Tips for Jobseekers

Tips for Jobseekers

How to deal with conflict at work

Working alongside with other people, apart from bringing opportunities for sharing ideas and support each other, often means having to cope with situations in which conflict is inevitable. But fear not! There are ways to effectively deal with it.

Conflict is an expected part of any social situation, including a workplace setting and the key to resolving it lies in the way you will choose to deal with it. Denying its existence or trying to avoid it altogether will not help; instead it very likely that it will only make it worse as it can grow into resentment and create opposing factions within your organisation.

Similarly to most problems, the first step towards resolving conflict is to be able to recognise and understand it; only then it will be possible to bring about a quick and fair outcome.

There is every reason to be positive, however, as most situations involving conflict in the workplace can be resolved without leaving anyone feeling that they have been hard done by.

The sooner the better

Train yourself to recognise conflict early on, even if it’s not easily noticeable. In situations where conflict is very apparent, wait for both parties to calm down before you tackle the issue. Then act immediately to move things to a reconciliation before the problem becomes bigger than it needs to be.

Observe and listen carefully

Whether you are directly involved in the situation or you are trying to manage it, ask questions, pay attention to what everyone has to say and acknowledge the emotions they are experiencing. Work towards understanding the different perspectives and problems while focusing on the problem and its solutions. Most importantly, try not to make it personal between those involved as it will potentially escalate things further.

Ask for solutions

Rather than proposing all the solutions yourself, ask all parties to contribute actively with realistic scenarios that will eventually lead to a solution. Encourage mutual compromises and openness to new ideas. Find the middle ground between both parties and start to define and plan the next steps.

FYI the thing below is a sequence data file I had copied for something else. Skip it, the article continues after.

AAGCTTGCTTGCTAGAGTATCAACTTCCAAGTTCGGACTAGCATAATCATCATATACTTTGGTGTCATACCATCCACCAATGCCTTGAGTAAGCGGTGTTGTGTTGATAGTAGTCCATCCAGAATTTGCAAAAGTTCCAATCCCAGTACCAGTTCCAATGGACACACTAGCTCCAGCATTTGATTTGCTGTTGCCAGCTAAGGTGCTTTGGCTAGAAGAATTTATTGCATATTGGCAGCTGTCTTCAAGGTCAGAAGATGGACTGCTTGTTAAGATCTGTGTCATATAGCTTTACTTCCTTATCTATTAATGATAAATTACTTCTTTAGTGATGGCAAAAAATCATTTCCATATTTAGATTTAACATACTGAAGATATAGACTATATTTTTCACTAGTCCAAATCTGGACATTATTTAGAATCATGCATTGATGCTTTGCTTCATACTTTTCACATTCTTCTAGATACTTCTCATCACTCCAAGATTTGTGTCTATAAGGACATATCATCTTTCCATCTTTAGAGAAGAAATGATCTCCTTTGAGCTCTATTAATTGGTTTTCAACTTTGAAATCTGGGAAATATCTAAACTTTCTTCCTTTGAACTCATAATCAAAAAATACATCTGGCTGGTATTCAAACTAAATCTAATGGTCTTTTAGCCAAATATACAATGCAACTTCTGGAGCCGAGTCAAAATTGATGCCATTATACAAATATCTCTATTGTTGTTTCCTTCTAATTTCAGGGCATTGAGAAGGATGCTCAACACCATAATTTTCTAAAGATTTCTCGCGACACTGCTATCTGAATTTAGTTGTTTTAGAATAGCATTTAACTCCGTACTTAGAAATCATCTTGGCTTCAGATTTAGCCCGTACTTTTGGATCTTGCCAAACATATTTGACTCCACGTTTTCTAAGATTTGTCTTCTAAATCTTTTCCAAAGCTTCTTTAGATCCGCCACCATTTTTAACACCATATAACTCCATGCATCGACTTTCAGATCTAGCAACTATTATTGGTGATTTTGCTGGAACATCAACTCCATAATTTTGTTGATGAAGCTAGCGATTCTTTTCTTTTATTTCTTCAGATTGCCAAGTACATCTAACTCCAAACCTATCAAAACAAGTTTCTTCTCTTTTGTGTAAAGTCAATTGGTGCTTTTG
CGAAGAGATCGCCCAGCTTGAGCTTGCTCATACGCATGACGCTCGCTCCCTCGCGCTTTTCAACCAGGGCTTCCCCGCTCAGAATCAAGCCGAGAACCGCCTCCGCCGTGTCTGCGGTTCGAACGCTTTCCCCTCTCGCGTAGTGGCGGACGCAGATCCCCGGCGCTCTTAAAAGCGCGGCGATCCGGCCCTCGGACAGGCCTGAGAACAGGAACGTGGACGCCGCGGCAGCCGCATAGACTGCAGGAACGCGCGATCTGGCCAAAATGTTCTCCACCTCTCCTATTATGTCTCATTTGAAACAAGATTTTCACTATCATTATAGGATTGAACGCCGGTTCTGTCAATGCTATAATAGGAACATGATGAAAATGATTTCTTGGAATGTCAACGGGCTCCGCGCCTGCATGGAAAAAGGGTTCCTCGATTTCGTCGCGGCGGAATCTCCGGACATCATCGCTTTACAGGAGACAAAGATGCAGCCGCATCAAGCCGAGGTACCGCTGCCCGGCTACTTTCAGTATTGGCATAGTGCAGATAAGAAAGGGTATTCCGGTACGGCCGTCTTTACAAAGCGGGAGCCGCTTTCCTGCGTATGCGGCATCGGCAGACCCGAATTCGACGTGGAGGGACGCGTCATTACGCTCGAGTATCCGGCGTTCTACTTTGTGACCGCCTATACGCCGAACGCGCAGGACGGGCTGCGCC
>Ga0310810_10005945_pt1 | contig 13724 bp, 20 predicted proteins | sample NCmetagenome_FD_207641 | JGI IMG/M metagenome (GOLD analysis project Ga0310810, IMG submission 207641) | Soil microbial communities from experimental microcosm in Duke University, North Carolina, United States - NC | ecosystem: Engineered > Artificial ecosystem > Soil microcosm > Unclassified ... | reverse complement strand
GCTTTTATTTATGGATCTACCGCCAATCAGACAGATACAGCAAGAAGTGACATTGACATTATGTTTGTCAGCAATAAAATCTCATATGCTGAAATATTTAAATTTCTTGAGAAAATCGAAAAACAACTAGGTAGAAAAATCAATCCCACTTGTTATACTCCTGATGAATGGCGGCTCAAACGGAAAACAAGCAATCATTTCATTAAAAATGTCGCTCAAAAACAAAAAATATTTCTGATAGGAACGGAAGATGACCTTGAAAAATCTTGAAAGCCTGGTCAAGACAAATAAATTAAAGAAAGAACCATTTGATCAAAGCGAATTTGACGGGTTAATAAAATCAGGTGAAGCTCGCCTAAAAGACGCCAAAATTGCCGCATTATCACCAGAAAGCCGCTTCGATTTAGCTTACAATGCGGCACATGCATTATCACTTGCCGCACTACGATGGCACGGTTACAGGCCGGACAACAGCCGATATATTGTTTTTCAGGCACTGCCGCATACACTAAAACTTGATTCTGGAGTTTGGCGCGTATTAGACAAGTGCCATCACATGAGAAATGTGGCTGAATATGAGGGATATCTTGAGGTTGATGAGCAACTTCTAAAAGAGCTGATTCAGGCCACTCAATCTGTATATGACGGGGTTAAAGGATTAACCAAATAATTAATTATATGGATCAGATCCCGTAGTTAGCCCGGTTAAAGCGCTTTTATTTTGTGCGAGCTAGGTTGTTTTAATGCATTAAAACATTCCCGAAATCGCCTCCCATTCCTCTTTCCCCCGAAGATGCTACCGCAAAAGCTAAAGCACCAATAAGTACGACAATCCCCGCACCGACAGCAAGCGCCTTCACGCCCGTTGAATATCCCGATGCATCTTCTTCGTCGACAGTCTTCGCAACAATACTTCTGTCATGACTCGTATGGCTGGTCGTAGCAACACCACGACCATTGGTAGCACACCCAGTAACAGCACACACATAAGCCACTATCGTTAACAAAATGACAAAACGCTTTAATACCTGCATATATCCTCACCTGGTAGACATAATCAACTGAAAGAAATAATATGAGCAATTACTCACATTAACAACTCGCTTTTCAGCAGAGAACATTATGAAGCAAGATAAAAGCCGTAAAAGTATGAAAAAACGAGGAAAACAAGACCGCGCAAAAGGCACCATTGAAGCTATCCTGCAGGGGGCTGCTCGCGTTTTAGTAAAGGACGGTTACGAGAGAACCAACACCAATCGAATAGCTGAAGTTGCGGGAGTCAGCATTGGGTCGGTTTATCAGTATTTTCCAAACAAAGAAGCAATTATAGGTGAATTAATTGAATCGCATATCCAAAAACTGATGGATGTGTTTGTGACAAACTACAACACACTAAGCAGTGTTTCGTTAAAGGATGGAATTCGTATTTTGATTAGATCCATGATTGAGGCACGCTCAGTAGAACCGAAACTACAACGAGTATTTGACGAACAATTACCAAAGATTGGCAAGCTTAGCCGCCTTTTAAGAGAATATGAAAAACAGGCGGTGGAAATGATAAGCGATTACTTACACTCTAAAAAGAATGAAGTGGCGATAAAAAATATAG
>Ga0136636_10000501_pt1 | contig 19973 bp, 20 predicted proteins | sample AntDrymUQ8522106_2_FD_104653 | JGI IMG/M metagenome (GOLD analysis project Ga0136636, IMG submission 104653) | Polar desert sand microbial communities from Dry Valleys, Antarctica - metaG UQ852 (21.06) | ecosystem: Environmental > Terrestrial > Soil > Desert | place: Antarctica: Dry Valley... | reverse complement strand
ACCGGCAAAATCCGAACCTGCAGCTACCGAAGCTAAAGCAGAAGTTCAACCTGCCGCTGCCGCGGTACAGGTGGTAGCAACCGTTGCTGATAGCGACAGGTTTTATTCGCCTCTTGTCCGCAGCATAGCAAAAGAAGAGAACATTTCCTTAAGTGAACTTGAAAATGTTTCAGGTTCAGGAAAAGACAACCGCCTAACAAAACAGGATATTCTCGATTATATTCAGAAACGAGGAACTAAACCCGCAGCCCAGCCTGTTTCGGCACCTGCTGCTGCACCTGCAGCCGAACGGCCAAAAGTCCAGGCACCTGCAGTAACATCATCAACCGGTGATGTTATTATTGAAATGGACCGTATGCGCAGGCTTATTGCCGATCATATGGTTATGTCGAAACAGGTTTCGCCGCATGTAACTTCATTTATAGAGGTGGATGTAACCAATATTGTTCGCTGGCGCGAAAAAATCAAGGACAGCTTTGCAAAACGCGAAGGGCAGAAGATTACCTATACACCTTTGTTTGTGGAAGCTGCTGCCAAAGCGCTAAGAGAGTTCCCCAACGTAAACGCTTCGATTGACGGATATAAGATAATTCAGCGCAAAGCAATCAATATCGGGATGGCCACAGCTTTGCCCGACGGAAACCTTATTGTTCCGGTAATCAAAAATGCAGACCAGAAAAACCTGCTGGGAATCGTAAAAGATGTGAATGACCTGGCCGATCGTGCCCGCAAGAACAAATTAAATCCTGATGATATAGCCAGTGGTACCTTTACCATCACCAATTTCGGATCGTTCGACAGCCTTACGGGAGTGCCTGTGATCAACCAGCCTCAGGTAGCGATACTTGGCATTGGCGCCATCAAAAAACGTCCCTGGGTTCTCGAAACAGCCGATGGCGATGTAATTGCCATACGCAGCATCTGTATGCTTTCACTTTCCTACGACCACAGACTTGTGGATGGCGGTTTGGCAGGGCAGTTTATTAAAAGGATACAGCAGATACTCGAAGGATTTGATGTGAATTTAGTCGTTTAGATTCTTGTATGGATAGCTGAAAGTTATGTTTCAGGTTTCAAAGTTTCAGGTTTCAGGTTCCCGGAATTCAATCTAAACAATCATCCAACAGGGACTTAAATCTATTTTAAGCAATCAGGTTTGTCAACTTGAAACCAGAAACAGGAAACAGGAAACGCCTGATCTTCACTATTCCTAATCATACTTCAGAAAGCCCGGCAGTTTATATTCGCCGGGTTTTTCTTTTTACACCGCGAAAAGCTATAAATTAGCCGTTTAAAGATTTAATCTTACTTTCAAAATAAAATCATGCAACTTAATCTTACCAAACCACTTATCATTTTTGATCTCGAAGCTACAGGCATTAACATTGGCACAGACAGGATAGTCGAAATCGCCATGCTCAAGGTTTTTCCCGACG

Pick your battles

If you are directly involved in a situation that could easily turn to an open conflict, take some time to decide whether there are enough reasons to escalate it. Give yourself some time and distance to evaluate the issue: often it may not be as important as it seemed to you at first. Take responsibility for your own actions and try to forgive and forget minor situations that may have bothered you in the past. Train yourself to let go and move on.

Handling serious situations

Not all problems that arise in a workspace environment are equally important, however. If you need to deal with a serious issue, such as discrimination or harassment it is extremely important to seek support from the appropriate contact in your organisation. This may be your line manager, but may be your HR department or a named contact. These kinds of problems often require structured intervention from higher up the line management structure, and you need to be clear on what your employer’s policies say you should do in such circumstances. Talk to your supervisors and follow the formal procedures for filing a complaint (if this is what you decide to do) and be thorough and specific in the written documentation about the facts and the suggested solutions.


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